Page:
You're driving down a rural route in Howard County and there they are -- mammoth houses set on huge pieces of land that, until a few years ago, produced nothing more spectacular than corn and soybeans.
In a matter of minutes, you pass six, eight, 10 mega-houses, each bigger than the next and more grand than anything you've ever set foot in. You look at the four-car garages and think, "My whole house would fit in there!"
Then you turn to your riding companion and say: "Who the heck lives in these humongous houses?" -- which is the million-dollar question, give or take a couple hundred thousand.
According to real estate agents in Howard County, there is no shortage of clients looking in the upper end, which they define as more than $500,000 and generally more than 4,000 square feet.
Kathy Via, a mortgage consultant for Chesapeake Mortgage Services Inc. in Columbia who specializes in jumbo mortgages, said her clients are mostly people who own their own businesses.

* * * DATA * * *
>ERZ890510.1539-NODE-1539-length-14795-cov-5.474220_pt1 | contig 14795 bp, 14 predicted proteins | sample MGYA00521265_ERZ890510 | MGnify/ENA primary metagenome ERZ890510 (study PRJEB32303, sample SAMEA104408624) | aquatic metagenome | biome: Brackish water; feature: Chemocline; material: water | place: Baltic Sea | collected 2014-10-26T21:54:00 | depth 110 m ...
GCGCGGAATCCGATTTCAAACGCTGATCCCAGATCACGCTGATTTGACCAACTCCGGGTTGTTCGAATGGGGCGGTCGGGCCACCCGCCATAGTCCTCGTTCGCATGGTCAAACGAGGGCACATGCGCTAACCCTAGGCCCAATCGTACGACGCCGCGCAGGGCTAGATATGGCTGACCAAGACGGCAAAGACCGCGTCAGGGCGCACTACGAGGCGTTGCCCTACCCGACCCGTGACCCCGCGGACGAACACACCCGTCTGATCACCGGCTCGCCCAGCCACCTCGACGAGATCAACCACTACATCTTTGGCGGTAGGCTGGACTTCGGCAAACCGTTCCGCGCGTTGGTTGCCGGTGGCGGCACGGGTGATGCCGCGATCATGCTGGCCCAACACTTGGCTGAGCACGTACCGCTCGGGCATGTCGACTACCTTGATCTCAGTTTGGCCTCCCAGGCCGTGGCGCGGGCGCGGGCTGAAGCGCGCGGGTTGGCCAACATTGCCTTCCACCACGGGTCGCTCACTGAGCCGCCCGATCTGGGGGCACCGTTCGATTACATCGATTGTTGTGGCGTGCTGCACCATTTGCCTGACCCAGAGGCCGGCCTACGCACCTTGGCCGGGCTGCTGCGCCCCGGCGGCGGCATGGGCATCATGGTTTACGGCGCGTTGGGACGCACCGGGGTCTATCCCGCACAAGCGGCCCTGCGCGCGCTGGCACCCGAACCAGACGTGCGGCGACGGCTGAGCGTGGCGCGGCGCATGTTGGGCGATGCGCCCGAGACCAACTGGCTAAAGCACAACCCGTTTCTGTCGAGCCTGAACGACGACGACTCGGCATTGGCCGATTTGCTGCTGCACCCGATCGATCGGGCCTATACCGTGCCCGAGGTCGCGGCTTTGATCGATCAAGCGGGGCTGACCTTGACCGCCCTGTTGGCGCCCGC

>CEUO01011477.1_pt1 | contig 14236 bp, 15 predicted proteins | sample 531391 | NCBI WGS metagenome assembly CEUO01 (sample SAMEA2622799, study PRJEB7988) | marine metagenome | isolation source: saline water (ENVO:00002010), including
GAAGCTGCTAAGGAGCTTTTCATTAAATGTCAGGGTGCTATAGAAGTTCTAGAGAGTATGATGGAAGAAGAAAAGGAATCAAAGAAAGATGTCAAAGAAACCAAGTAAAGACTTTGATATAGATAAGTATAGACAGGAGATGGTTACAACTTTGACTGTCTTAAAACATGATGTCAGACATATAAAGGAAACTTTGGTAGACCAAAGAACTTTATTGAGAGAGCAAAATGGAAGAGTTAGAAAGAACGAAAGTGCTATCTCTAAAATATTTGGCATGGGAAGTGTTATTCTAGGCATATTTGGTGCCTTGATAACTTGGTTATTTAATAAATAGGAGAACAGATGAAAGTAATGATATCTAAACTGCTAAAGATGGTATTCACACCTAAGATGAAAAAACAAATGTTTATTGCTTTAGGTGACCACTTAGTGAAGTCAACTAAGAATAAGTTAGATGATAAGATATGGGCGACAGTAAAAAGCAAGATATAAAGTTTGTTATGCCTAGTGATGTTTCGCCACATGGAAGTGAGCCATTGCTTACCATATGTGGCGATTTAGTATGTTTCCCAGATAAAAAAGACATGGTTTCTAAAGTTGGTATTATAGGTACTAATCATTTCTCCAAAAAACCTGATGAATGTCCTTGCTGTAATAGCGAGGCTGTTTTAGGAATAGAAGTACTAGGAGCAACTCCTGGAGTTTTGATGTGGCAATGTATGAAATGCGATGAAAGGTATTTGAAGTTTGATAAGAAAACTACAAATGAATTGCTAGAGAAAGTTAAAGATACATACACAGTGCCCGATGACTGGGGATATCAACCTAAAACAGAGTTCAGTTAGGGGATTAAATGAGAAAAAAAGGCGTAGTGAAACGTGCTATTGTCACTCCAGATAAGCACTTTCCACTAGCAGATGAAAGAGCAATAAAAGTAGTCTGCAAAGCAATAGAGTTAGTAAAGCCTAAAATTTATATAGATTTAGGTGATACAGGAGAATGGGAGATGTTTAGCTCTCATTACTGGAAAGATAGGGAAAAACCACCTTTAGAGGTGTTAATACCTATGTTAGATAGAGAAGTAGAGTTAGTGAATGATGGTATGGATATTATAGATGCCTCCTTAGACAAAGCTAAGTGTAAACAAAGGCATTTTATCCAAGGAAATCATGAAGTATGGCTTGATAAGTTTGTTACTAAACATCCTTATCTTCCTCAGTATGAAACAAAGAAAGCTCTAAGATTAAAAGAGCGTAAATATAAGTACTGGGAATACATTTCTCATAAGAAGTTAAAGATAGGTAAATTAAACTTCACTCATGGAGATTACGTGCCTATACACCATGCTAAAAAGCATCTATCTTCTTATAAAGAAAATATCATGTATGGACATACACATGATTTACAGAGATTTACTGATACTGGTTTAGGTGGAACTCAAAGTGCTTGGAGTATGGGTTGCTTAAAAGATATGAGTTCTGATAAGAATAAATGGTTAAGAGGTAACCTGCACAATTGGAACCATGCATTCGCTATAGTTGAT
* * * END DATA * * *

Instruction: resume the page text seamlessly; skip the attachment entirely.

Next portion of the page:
"They tend to be entrepreneurs or professionals, particularly professionals married to other professionals," she said. Real estate agents say they have sold these homes to doctors, accountants, financial planners, hospital administrators, CEOs of companies large and small, and owners of businesses ranging from electrical companies to food services.
In more than 15 developments in Howard County -- including The Chase, The Preserve, Hedgerow, Waterford and Ridgewood -- residents have built homes far bigger and more luxurious than anything the county has seen before.
Real estate agents in other counties, such as Baltimore and Anne Arundel, say some mega-houses are still being built there as well, but for the past few years, Howard County has been the hotbed of mini-mansion construction.
"Howard County is sort of becoming the land of the huge house," said David H. Gleason, a Baltimore-based architect who has worked on large houses in Baltimore City and surrounding counties. "They all want something that knocks your socks off."